Art Deco provided some of the inspiration for the choice of typefaces. The light background is inspired by elements of the Chrysler building, an icon of American Art Deco and peak American know-how. It’s all subtle, and that’s what I love about design; a slight change — something reminiscent of a certain time in history — can shift the mood of a design. All this is stabilized in the familiar bordered US Dollar format.
I offset this nostalgia with faces that I feel represent the modern-day story of America — a long way from the triumph of Art Deco, Rhapsody in Blue, the New York skyline, hope.
Why these faces?
Let’s start with why people buy gold. I took inspiration from the gold-buying story. The bullion salesmen tell the usual story of hyperinflation, recalling images of German and Latin American paper money in wheelbarrows. As a gold buyer, and a heavy researcher of financial history, I’ve found the hyperinflation narrative quite a neat sales pitch, that doesn’t tell the full story: in the end, the real reason people scramble to own gold is that they no longer trust the public sector — government, ‘the system’. This is the scarier, realer reason to own gold, because it is contentious, dangerous, and once trust is lost, it’s hard and long to gain back.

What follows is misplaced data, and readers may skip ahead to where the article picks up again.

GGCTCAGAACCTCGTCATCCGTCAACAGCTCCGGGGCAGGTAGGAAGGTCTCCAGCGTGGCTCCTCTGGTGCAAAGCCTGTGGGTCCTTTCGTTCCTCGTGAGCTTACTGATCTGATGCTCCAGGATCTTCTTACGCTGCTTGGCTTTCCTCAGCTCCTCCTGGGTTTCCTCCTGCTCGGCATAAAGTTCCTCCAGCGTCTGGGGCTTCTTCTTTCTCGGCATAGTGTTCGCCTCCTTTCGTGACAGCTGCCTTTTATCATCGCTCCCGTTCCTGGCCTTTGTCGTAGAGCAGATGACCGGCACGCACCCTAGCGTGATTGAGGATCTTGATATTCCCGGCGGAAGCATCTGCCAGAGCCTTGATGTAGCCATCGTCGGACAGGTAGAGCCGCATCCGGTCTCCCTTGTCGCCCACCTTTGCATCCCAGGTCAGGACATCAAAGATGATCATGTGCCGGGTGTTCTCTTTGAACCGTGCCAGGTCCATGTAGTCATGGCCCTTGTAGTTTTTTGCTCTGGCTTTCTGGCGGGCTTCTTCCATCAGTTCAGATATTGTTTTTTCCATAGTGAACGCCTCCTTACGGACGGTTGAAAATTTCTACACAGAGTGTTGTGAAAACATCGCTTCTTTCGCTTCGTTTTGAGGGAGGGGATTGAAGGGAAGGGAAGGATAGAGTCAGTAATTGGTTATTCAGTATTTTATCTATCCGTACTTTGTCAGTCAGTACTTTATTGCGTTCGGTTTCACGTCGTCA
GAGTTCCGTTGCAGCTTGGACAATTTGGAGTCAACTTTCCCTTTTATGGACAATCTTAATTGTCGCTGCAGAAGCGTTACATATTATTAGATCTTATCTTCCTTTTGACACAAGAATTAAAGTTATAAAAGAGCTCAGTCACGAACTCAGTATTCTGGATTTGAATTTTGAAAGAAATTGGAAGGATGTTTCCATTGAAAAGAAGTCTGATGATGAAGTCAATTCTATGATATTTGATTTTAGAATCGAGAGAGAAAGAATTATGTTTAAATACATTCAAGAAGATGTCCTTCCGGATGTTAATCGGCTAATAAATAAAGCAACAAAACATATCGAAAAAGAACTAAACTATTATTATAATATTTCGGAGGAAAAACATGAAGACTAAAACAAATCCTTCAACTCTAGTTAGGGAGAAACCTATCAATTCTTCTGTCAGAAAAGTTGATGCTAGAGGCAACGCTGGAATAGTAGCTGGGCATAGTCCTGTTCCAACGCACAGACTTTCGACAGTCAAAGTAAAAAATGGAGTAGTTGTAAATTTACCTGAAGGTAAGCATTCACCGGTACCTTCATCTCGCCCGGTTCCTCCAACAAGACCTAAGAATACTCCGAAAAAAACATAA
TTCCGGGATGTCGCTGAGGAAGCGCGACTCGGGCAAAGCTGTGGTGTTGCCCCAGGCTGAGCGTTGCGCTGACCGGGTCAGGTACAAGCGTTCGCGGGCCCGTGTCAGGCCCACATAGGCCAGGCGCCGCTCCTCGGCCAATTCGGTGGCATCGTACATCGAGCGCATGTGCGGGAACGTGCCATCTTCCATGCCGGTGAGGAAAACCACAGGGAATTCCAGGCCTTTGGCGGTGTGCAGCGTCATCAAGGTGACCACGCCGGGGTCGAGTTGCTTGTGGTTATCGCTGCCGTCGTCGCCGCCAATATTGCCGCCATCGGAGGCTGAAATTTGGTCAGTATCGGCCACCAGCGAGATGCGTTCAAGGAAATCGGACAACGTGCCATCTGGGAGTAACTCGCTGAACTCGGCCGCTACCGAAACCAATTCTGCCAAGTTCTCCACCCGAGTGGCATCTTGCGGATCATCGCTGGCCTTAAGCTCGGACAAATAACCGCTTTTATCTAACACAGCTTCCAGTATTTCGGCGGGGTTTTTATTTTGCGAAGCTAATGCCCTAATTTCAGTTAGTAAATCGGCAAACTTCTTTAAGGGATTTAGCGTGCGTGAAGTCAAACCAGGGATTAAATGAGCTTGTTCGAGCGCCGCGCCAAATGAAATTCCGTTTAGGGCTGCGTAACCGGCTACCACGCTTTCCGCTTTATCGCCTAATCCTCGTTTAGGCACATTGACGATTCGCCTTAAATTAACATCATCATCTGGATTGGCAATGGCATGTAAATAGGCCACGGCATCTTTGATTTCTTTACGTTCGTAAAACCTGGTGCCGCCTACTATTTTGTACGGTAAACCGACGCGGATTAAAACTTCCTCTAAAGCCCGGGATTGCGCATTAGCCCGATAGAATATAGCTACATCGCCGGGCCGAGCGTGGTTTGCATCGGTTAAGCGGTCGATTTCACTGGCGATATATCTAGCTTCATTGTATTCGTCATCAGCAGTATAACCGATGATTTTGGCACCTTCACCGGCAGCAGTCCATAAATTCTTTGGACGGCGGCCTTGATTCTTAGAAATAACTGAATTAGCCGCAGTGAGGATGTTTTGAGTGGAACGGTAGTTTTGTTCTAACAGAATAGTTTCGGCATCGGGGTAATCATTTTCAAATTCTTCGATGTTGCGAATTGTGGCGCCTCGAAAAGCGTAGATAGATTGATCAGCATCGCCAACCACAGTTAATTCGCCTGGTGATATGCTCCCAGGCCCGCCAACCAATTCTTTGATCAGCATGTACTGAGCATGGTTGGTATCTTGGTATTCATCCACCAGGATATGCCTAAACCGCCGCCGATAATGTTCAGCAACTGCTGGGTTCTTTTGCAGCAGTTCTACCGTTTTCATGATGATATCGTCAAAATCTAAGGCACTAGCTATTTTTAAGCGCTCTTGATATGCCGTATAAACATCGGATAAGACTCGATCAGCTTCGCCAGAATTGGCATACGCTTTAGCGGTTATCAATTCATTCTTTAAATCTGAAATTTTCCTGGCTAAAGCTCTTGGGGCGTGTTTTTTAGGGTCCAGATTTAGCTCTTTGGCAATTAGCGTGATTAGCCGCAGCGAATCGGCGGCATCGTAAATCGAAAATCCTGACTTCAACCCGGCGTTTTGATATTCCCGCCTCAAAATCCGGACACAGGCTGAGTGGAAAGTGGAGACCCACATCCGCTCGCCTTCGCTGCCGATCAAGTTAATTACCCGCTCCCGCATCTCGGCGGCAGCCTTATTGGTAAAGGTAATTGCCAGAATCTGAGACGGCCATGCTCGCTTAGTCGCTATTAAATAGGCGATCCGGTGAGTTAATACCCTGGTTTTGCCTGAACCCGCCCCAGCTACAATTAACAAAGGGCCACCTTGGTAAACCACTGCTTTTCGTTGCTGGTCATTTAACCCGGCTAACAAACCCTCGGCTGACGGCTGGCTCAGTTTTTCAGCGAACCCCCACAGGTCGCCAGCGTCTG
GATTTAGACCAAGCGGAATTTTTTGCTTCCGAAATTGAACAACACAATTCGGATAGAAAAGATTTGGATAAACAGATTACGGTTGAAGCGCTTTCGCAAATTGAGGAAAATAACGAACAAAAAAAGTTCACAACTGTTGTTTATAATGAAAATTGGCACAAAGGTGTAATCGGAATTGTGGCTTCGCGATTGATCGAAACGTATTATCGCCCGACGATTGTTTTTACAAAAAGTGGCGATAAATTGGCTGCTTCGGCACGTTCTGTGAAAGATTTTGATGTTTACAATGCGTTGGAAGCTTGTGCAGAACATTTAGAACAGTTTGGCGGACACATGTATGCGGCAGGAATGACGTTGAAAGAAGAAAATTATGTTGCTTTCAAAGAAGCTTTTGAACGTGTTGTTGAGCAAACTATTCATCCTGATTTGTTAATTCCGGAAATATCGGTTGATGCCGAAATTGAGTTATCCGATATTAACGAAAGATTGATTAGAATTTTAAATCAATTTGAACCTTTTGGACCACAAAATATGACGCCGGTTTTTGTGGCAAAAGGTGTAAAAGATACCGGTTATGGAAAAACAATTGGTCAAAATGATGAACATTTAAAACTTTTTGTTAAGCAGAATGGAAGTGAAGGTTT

I feel we’re at that moment today, across the Western world at least. And that is the modern-day image of America — decayed, broken, trust lost. That’s what these faces represent. They’re characters from films that tell the story of the end of trust in the American way. Even more than that, because they’re not ‘real people’ (of course, they’re real actors in character), they also represent the self-fulfilling prophesy of Hollywood film; America’s dystopia was dramatized on film first; the worship of these characters made them self-fulfilling.